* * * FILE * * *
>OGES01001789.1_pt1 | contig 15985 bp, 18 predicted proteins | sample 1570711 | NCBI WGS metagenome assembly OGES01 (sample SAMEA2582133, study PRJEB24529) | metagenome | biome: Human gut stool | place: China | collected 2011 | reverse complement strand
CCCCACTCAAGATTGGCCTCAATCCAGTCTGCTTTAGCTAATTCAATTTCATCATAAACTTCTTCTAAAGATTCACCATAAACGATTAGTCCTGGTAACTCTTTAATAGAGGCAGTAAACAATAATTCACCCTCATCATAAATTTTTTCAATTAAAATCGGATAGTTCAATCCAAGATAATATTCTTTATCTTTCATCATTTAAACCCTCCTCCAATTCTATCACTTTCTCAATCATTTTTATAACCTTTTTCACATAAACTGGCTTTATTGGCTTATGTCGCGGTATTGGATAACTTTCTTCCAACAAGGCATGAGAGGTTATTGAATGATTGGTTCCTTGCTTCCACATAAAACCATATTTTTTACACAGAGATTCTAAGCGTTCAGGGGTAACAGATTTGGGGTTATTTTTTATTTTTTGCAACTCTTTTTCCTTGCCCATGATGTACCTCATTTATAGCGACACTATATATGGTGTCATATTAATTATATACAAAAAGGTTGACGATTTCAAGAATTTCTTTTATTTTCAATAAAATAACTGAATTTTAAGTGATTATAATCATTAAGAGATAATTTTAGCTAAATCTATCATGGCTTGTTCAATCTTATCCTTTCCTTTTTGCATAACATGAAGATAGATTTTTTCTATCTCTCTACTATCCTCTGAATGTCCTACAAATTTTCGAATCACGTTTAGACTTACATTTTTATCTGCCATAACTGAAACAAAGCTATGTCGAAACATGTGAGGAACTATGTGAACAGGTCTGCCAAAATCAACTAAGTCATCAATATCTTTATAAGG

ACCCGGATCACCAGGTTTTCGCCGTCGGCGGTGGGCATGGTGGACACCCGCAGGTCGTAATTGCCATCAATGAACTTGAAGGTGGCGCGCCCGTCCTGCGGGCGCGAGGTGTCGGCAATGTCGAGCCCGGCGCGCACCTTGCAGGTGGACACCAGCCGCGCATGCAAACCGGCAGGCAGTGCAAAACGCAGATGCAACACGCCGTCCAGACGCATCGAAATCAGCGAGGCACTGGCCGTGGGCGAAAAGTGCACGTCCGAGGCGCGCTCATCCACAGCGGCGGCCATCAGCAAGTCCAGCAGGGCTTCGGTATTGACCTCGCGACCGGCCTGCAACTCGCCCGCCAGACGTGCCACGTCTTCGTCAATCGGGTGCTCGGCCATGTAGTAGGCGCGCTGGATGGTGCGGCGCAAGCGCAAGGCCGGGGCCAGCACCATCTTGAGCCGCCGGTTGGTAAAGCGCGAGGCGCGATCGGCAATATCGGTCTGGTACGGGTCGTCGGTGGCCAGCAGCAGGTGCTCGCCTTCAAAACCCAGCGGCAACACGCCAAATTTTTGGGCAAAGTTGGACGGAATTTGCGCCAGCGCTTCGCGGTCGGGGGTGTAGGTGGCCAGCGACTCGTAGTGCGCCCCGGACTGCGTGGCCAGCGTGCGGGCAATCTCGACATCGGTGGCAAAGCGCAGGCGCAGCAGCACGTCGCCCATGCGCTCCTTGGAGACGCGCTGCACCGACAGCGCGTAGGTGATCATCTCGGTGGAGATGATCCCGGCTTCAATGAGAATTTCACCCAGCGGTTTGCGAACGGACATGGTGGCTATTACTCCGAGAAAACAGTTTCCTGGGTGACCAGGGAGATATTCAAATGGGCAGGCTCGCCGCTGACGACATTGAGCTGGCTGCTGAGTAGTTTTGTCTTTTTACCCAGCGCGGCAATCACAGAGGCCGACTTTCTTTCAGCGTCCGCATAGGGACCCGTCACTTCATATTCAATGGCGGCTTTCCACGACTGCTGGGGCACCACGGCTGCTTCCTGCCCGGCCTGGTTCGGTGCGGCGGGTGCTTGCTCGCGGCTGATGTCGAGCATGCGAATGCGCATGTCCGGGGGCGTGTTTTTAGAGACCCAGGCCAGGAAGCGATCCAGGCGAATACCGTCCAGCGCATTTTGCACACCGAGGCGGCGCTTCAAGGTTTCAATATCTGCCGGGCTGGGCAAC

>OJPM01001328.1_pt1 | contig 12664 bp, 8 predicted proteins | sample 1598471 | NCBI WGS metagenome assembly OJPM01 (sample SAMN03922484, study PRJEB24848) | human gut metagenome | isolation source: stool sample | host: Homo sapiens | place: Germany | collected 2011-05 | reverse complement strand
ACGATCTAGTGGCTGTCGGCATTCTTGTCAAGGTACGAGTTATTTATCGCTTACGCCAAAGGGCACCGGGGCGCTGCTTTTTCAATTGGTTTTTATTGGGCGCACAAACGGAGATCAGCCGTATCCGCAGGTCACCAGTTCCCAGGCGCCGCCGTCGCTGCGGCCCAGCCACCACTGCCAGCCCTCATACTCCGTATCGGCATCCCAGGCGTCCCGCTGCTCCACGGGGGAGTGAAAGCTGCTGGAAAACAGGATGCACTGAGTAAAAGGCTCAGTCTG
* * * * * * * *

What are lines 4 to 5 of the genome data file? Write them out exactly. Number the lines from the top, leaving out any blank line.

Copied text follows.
>OJPM01001328.1_pt1 | contig 12664 bp, 8 predicted proteins | sample 1598471 | NCBI WGS metagenome assembly OJPM01 (sample SAMN03922484, study PRJEB24848) | human gut metagenome | isolation source: stool sample | host: Homo sapiens | place: Germany | collected 2011-05 | reverse complement strand
ACGATCTAGTGGCTGTCGGCATTCTTGTCAAGGTACGAGTTATTTATCGCTTACGCCAAAGGGCACCGGGGCGCTGCTTTTTCAATTGGTTTTTATTGGGCGCACAAACGGAGATCAGCCGTATCCGCAGGTCACCAGTTCCCAGGCGCCGCCGTCGCTGCGGCCCAGCCACCACTGCCAGCCCTCATACTCCGTATCGGCATCCCAGGCGTCCCGCTGCTCCACGGGGGAGTGAAAGCTGCTGGAAAACAGGATGCACTGAGTAAAAGGCTCAGTCTG